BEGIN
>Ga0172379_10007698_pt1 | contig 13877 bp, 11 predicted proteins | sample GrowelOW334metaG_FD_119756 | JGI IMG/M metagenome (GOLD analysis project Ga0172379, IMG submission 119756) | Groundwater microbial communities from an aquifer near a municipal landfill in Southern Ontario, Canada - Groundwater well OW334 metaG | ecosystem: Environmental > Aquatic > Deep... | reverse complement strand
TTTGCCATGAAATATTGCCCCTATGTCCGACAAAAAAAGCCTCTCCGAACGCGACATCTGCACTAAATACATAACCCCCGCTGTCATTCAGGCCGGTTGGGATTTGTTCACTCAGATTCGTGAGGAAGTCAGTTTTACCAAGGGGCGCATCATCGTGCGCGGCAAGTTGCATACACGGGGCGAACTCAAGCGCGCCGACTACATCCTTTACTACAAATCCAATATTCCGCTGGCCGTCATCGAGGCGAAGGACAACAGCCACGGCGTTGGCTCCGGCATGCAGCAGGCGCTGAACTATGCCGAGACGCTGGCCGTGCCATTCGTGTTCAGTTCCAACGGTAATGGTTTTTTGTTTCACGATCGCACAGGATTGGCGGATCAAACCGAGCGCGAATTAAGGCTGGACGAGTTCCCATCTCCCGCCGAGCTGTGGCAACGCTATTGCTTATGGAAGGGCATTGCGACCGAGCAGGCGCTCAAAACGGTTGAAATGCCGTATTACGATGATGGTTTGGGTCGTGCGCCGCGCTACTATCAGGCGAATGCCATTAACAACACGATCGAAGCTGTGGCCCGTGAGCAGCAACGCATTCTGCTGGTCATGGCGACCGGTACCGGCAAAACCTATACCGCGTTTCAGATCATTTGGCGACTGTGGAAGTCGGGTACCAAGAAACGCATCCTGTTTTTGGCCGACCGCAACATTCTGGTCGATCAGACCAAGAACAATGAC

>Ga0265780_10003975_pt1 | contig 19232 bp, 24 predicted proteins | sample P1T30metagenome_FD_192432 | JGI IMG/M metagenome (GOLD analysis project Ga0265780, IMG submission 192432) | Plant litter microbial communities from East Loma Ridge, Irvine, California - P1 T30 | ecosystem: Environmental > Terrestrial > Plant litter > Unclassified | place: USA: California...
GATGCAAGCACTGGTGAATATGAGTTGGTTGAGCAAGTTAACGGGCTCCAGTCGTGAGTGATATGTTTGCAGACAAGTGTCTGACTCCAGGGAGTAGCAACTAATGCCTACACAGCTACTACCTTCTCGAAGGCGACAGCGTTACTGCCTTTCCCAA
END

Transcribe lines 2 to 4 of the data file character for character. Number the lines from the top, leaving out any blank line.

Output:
TTTGCCATGAAATATTGCCCCTATGTCCGACAAAAAAAGCCTCTCCGAACGCGACATCTGCACTAAATACATAACCCCCGCTGTCATTCAGGCCGGTTGGGATTTGTTCACTCAGATTCGTGAGGAAGTCAGTTTTACCAAGGGGCGCATCATCGTGCGCGGCAAGTTGCATACACGGGGCGAACTCAAGCGCGCCGACTACATCCTTTACTACAAATCCAATATTCCGCTGGCCGTCATCGAGGCGAAGGACAACAGCCACGGCGTTGGCTCCGGCATGCAGCAGGCGCTGAACTATGCCGAGACGCTGGCCGTGCCATTCGTGTTCAGTTCCAACGGTAATGGTTTTTTGTTTCACGATCGCACAGGATTGGCGGATCAAACCGAGCGCGAATTAAGGCTGGACGAGTTCCCATCTCCCGCCGAGCTGTGGCAACGCTATTGCTTATGGAAGGGCATTGCGACCGAGCAGGCGCTCAAAACGGTTGAAATGCCGTATTACGATGATGGTTTGGGTCGTGCGCCGCGCTACTATCAGGCGAATGCCATTAACAACACGATCGAAGCTGTGGCCCGTGAGCAGCAACGCATTCTGCTGGTCATGGCGACCGGTACCGGCAAAACCTATACCGCGTTTCAGATCATTTGGCGACTGTGGAAGTCGGGTACCAAGAAACGCATCCTGTTTTTGGCCGACCGCAACATTCTGGTCGATCAGACCAAGAACAATGAC

>Ga0265780_10003975_pt1 | contig 19232 bp, 24 predicted proteins | sample P1T30metagenome_FD_192432 | JGI IMG/M metagenome (GOLD analysis project Ga0265780, IMG submission 192432) | Plant litter microbial communities from East Loma Ridge, Irvine, California - P1 T30 | ecosystem: Environmental > Terrestrial > Plant litter > Unclassified | place: USA: California...
GATGCAAGCACTGGTGAATATGAGTTGGTTGAGCAAGTTAACGGGCTCCAGTCGTGAGTGATATGTTTGCAGACAAGTGTCTGACTCCAGGGAGTAGCAACTAATGCCTACACAGCTACTACCTTCTCGAAGGCGACAGCGTTACTGCCTTTCCCAA